During her presentation, entitled “Clinical communication, the medical world-view, and medical education”, she looked critically at Medicine’s purported view of herself and the world largely in scientific terms.

Postdoctoral fellow excels at local research symposium

Dr Peter Oyeyipo

Dr Peter Oyeyipo, a postdoctoral fellow in the Division of Medical Physiology, received the second prize for his oral presentation entitled “In vitro effects of nicotine on human spermatozoa” which he delivered at Stellenbosch University’s (SU) Postdoctoral Research Symposium 2014.

The aim of the study was to evaluate the in vitro effect of high levels of nicotine on sperm motility and kinematic parameters, viability and acrosome status in normozoospermic semen samples from non-smokers at different nicotine dosages and durations of exposure to ascertain at what concentration nicotine inhibits sperm parameters.

 

Young upcoming researcher receives recognition

Dr Berna Gerber

Dr Berna Gerber, Head of the Division of Speech-Language and Hearing Therapy was named the best young emerging researcher at the annual Conference on the Scholarship of Teaching and Learning which was presented by the Stellenbosch University’s Division for Learning and Teaching Enhancement in November last year.

During her presentation, entitled “Clinical communication, the medical world-view, and medical education”, she looked critically at Medicine’s purported view of herself and the world largely in scientific terms.

“Medicine’s self-image as a science probably has a huge and negative impact on the interaction and communication between the physician and patient,” says Gerber. “To counteract this negative influence, it is necessary to review the worldview of medicine and to review medicine’s view of science as well.” Gerber explains that human sciences can and should play an important role in the reviewing process, and should be included in medical curricula.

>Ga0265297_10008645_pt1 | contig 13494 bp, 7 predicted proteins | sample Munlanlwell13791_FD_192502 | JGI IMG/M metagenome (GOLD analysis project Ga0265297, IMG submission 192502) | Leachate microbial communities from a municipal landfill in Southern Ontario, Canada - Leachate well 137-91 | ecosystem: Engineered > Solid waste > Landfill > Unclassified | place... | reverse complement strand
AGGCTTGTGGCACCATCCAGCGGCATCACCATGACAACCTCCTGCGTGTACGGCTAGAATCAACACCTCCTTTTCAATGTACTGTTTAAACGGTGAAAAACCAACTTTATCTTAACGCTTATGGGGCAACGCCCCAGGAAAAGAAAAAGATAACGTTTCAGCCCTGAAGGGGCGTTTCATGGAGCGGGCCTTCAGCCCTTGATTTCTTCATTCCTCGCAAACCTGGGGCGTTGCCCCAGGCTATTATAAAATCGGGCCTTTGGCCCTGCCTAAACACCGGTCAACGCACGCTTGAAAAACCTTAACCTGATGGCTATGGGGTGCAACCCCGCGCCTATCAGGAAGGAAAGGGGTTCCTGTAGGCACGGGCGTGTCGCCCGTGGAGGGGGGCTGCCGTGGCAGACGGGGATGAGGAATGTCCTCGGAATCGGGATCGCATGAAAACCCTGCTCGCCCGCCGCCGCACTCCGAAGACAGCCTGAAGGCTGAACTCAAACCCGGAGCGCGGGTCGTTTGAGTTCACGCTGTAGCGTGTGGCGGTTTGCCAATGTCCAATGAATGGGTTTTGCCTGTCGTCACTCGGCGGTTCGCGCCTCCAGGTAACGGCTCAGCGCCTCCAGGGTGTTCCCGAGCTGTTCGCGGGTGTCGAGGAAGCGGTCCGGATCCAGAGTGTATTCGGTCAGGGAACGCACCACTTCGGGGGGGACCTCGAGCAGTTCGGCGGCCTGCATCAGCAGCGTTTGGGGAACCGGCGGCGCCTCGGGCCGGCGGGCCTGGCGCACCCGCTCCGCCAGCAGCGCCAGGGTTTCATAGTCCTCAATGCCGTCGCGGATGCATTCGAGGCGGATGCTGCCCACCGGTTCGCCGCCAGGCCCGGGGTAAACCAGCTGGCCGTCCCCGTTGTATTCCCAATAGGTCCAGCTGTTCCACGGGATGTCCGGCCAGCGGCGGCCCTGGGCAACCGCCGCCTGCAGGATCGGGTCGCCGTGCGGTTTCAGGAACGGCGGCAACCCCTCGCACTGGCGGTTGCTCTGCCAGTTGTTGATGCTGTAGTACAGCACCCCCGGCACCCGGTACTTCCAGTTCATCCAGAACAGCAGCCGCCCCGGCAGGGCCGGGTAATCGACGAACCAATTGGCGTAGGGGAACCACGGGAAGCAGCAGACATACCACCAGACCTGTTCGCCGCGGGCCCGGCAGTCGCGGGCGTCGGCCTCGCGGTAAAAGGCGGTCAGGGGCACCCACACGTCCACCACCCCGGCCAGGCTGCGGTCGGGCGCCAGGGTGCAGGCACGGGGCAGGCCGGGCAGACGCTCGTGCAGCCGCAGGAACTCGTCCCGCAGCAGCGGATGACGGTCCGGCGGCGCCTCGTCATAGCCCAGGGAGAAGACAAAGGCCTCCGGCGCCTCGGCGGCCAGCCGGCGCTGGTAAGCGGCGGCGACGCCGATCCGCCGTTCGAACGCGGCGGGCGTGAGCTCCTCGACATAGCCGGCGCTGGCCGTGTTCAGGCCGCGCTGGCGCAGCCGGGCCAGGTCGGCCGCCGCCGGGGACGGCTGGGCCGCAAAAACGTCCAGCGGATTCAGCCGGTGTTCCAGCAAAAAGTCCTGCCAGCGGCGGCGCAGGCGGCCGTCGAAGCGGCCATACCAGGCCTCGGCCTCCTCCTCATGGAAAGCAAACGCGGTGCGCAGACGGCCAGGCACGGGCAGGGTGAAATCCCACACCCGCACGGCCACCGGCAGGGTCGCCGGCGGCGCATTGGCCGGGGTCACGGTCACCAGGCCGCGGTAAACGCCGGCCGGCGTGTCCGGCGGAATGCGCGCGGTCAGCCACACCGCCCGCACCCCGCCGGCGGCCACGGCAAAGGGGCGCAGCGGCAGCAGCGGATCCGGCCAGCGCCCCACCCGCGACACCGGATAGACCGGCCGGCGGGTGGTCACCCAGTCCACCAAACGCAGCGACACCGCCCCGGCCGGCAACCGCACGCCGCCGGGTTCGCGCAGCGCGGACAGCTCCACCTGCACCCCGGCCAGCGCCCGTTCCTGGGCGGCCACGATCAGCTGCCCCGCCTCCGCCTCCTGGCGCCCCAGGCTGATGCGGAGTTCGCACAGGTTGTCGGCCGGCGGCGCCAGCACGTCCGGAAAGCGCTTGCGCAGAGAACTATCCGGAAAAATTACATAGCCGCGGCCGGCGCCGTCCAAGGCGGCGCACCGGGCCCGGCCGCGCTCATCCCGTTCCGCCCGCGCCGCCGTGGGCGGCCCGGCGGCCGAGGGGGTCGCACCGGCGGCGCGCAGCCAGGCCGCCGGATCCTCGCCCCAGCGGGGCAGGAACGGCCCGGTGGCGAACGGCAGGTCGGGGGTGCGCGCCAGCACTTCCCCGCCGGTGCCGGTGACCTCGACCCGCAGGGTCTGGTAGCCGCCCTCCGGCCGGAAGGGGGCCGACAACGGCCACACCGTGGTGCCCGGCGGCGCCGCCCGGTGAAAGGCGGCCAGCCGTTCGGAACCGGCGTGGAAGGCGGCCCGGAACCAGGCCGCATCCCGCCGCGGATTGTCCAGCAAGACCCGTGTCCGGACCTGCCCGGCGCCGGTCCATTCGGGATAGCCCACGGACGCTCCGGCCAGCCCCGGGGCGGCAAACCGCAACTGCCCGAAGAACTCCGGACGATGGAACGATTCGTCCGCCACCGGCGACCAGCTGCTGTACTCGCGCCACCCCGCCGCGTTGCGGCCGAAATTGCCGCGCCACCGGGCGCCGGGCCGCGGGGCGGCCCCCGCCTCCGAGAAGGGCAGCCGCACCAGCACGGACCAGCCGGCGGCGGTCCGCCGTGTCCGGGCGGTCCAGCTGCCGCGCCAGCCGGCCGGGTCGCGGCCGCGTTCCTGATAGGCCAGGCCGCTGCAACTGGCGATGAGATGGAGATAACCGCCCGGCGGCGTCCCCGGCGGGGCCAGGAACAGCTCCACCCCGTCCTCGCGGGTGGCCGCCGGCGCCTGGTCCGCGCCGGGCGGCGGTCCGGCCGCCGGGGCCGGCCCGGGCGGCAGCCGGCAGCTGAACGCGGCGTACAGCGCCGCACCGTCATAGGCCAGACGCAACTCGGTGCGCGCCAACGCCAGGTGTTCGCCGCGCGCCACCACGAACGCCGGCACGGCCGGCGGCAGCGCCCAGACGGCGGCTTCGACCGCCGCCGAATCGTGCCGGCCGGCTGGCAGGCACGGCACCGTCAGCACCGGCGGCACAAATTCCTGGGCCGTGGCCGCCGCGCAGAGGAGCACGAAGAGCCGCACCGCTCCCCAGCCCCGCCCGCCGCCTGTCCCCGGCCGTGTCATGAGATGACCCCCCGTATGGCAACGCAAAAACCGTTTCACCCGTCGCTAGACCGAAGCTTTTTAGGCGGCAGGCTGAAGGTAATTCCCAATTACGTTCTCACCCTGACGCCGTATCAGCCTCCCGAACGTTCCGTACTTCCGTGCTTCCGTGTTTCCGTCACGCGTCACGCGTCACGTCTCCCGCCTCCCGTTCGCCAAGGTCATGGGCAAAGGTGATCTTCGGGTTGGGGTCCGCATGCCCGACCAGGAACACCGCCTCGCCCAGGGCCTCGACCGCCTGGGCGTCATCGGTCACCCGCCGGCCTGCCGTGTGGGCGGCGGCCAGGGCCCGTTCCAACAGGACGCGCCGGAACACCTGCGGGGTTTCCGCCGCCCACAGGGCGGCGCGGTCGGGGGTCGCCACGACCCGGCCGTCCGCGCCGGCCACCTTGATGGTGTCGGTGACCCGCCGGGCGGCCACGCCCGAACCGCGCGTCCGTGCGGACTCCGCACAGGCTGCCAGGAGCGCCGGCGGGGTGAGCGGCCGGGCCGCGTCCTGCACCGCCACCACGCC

She says her interest in this field started with her research on communication in health care during her postgraduate studies and from there it expanded to the broader field of health care human or social sciences.

Article and photo: Mandi Barnard

 

Postdoctoral fellow excels at local research symposium

Dr Peter Oyeyipo

Dr Peter Oyeyipo, a postdoctoral fellow in the Division of Medical Physiology, received the second prize for his oral presentation entitled “In vitro effects of nicotine on human spermatozoa” which he delivered at Stellenbosch University’s (SU) Postdoctoral Research Symposium 2014.

The aim of the study was to evaluate the in vitro effect of high levels of nicotine on sperm motility and kinematic parameters, viability and acrosome status in normozoospermic semen samples from non-smokers at different nicotine dosages and durations of exposure to ascertain at what concentration nicotine inhibits sperm parameters.

“We concluded that the occurrence of high levels of nicotine in the body and seminal fluid might adversely affect fertilisation capacity of human spermatozoa through a mechanism that involves decreased motility, viability and premature induction of the acrosome reaction,” explained Oyeyipo.

He said that this prestigious and highly competitive award means a great deal to him.  “It gives me great motivation and serves to make me want to do better research. It is also an indication that SU recognises and rewards good research output.”

This annual event is organised by the Division of Research Development, the Postgraduate and International Office, and the Postdoctoral Society of SU.

Article: Mandi Barnard
Photo: Supplied

 

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Winners of ethics essay competition announced

Helene-Marì van der Westhuizen receiving her prize from Dr Graham Howarth, Head of Medical Services in Africa of the Medical Protection Society (MPS)